Do I really need Google Analytics?
The data collected by Google Analytics is, in a word, invaluable. It can be viewed through a variety of lenses and then used to make smart decisions about your company, such as:
- What browsers your site should support
- What pages you should keep or delete
- Where to hold events or where to focus your offline marketing
- How you should go about a responsive design strategy for your site
And that’s only a partial list; the possibilities are endless, pardon the cliché.
All of that is more than enough reason to start using GA, but here’s the real bottom line: at some point, someone high up in your company will want this data and it will be your responsibility to give it to them. GA cannot collect data retroactively; it starts the day that you install it on your site. The sooner you start using it, the more information you’ll have available when your supervisor comes knocking.
As you’re probably aware, just a few weeks or months of data isn’t going to tell you much. You’ll want a year, or 18 months, or two years of it before you can start to see trends. You need to provide data for your site over a prolonged period of time, and the best way to do that is to start using Google Analytics. Yesterday. The sooner you do, the better prepared you’ll be.
But, before you rush into implementing anything, you need to think about the issue of governance. How should you structure your analytics so that stakeholders at every level can get the data they need to make decisions? Analytics is only viable if data is collected properly, and then put to use by the people who need it. Often this is easier said than done, especially when there’s no initial plan.
So, start by deciding on an overall analytics structure. Specifically, you need to decide whether to follow one of two strategies:
- Using a single Google Analytics account and property to track your entire site, or
- Using multiple accounts simultaneously – one to track the entire site and others to track its individual pieces.
By tracking under a single account and property, all the data collected goes into one account, and you can see the information for the entire site in one set of reports. However, Google only allows you 50 ways to view the information collected, so the data may not be broken down quite as much as you’d like. For example, you may not be able to have a separate view for every single department or office.
Additionally, the one account solution allows certain settings to only be set at a site-wide level, and some departments may want more control over their information and how it’s collected. In other words, some tracking decisions will have to be made by a central person or team.
Say you have a sprawling website, maybe with separate domains or subdomains for each department. You can take a different approach to GA by having separate accounts for each department and one account for the entire site. This way, each group collects its own data in whatever way it chooses, while the higher-ups can still get a global view of the website’s performance.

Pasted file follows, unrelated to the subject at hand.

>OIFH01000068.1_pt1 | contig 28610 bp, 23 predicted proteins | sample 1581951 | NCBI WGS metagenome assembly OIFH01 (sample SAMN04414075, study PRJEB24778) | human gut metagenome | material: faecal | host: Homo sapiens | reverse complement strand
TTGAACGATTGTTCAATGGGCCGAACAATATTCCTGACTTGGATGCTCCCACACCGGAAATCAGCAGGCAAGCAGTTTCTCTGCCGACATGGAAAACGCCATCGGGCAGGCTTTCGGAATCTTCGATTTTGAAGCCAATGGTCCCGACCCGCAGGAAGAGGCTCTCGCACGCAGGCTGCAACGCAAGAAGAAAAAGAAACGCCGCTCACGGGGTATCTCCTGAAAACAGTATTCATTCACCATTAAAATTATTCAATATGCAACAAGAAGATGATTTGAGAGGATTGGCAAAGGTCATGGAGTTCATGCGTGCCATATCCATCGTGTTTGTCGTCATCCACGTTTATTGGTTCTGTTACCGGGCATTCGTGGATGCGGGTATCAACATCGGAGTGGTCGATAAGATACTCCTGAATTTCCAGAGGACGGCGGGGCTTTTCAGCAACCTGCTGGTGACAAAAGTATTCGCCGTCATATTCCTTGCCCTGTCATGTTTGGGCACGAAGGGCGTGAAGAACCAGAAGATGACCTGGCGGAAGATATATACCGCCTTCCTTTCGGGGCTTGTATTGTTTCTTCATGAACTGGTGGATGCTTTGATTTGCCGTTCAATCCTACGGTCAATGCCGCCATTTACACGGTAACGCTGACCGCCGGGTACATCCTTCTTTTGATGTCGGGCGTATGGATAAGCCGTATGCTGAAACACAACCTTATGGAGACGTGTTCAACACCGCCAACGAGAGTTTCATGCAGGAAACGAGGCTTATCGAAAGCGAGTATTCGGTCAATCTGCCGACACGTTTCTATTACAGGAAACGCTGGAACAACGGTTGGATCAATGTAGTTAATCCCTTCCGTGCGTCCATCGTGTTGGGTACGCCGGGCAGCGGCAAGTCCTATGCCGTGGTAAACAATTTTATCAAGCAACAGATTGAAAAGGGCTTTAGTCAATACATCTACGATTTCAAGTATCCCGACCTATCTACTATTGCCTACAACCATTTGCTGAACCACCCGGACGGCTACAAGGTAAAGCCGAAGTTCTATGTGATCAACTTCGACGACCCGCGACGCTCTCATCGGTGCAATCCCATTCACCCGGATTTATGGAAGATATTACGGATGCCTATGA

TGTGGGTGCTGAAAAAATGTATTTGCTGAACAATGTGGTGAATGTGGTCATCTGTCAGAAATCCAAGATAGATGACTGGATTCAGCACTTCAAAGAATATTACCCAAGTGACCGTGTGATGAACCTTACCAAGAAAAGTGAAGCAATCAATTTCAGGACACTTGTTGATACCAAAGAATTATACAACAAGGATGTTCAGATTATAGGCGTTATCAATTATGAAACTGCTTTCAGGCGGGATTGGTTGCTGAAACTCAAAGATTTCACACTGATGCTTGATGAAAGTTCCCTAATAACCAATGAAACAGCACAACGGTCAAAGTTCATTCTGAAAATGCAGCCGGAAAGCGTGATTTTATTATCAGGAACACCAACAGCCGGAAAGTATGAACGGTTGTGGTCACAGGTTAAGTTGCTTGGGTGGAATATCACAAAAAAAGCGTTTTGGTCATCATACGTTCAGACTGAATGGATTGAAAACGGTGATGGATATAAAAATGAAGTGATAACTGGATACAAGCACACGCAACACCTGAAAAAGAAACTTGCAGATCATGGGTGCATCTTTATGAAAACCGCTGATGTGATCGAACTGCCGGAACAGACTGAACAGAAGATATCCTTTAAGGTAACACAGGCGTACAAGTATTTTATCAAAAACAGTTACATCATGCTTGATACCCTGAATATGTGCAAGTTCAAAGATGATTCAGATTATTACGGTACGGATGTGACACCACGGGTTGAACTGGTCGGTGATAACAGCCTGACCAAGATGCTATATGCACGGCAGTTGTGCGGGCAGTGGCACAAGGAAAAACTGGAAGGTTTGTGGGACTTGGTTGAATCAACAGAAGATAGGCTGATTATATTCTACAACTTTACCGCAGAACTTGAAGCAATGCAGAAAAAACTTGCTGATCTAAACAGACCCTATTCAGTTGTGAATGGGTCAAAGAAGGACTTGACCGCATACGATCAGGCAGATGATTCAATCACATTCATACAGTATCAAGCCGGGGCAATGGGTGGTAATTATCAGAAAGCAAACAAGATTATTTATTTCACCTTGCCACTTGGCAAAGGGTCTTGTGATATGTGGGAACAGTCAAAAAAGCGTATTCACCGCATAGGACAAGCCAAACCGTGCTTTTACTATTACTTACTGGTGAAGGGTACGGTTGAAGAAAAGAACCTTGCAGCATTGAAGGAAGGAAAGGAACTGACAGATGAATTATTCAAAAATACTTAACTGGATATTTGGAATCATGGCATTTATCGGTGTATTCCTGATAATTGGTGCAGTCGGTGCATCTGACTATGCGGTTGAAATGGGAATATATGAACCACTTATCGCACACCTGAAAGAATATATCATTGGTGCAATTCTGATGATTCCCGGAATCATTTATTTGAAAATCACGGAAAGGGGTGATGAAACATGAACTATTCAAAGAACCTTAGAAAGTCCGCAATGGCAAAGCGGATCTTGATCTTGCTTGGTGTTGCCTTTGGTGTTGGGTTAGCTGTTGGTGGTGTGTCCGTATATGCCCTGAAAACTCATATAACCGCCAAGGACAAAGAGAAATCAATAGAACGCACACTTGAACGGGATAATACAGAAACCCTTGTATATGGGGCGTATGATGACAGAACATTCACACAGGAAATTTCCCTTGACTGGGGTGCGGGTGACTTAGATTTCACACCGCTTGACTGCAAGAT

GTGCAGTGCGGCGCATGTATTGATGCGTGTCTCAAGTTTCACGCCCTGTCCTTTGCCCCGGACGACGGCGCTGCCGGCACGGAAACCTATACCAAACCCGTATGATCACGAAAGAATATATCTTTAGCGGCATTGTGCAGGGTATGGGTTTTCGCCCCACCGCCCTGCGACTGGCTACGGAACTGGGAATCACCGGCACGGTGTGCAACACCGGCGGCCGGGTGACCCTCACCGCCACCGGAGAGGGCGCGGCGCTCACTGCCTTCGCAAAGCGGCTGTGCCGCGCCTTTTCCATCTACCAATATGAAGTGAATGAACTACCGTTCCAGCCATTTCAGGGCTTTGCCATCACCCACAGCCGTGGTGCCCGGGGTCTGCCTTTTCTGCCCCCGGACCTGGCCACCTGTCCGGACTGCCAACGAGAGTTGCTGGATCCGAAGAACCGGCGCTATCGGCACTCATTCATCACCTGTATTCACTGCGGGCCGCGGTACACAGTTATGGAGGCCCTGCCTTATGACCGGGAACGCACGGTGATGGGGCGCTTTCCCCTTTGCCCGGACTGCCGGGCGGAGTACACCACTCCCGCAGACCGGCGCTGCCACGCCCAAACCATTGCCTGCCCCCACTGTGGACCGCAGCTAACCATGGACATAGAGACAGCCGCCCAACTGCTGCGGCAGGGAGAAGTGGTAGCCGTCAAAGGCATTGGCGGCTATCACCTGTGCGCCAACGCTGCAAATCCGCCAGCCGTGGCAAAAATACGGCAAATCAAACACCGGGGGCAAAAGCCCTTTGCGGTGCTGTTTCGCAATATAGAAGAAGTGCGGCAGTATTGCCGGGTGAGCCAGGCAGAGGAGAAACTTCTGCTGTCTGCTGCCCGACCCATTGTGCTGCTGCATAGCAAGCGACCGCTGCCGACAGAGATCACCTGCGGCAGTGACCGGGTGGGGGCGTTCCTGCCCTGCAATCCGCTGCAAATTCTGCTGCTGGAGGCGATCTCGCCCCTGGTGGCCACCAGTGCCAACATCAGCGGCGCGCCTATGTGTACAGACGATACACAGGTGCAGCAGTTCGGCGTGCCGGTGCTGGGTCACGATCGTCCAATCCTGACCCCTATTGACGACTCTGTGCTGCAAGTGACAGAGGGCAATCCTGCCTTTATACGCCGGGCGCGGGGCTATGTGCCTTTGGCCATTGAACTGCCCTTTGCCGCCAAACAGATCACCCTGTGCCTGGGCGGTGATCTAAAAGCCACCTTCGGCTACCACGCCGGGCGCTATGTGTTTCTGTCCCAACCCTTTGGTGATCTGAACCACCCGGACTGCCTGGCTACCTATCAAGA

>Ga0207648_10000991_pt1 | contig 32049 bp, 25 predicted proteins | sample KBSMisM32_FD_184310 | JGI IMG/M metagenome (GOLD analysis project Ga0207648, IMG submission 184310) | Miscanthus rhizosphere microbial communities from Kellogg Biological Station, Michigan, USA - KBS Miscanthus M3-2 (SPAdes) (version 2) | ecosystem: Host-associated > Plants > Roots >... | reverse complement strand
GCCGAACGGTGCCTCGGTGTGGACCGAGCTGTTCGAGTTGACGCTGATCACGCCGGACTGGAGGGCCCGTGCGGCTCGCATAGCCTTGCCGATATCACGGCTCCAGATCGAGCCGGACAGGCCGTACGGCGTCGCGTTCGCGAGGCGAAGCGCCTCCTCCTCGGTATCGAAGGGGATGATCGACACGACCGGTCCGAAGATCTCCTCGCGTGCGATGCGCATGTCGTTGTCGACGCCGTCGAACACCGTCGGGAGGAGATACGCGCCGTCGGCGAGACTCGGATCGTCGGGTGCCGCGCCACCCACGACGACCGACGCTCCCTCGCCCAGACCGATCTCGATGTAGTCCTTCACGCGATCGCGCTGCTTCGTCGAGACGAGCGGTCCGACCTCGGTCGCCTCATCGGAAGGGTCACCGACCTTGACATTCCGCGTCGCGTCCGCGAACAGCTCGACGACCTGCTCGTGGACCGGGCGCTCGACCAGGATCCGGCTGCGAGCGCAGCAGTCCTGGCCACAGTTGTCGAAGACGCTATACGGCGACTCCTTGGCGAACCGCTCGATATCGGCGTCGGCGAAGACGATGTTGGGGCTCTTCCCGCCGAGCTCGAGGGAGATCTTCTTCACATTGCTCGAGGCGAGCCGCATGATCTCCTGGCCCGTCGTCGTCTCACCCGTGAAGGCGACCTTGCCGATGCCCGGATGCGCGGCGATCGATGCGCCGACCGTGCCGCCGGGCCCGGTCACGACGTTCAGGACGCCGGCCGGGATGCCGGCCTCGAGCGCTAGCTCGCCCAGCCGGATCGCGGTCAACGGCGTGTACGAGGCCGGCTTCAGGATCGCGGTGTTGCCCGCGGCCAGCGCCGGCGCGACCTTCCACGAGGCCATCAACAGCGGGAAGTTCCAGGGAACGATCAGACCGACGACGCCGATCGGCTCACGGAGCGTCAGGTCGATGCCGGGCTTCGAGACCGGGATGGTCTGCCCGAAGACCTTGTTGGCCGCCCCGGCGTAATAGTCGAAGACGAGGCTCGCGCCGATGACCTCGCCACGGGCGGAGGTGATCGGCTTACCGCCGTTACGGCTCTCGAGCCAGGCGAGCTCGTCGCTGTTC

Of course, there are issues that go along with this strategy as well. Implementing the multiple accounts strategy means putting two tracking codes on many, if not all, of the pages of the various domains and subdomains.
So, what’s better?
Well, neither. As with any online strategy, your plan of action boils down to client needs. What kind of website do you have, what kind do you want to have, and what information can help you get there?
Here are two approaches NewCity took with two recent clients.
University of Texas Health Science Center at San Antonio
The University of Texas Health Science Center at San Antonio falls under the “sprawling” category mentioned earlier, so using the multiple account strategy made perfect sense. We created one “global” account for tracking all of University of Texas Health Science Center at San Antonio’s domains and subdomains in the same reports. This global account helps the centralized web team answer high-level questions about their overall web presence. We also allowed individual departments to keep or create their own individual accounts. This allows departments to track their own websites however they want. All in all, the client gets both a global and granular view of the site without having to compromise data quality.
University of West Florida
For UWF, NewCity decided to implement the single-account strategy. The UWF site is much smaller than the University of Texas Health Science Center at San Antonio’s, with not nearly as many subdomains, and the school also has a more centralized web team, so using one account and one tracking code made more sense. Although individual departments are not able to change certain high-level settings, they do have a view for their particular section of the site, allowing them to easily see reports on the data that’s relevant to them.
There’s no one-size-fits-all way to set up GA. The important thing is to think about the questions you want to answer in advance and then structure your analytics setup in a way that best enables you to get those answers. People up and down your organization want actionable data about your website, and the way you structure your analytics setup will go a long way toward determining whether or not they can get it.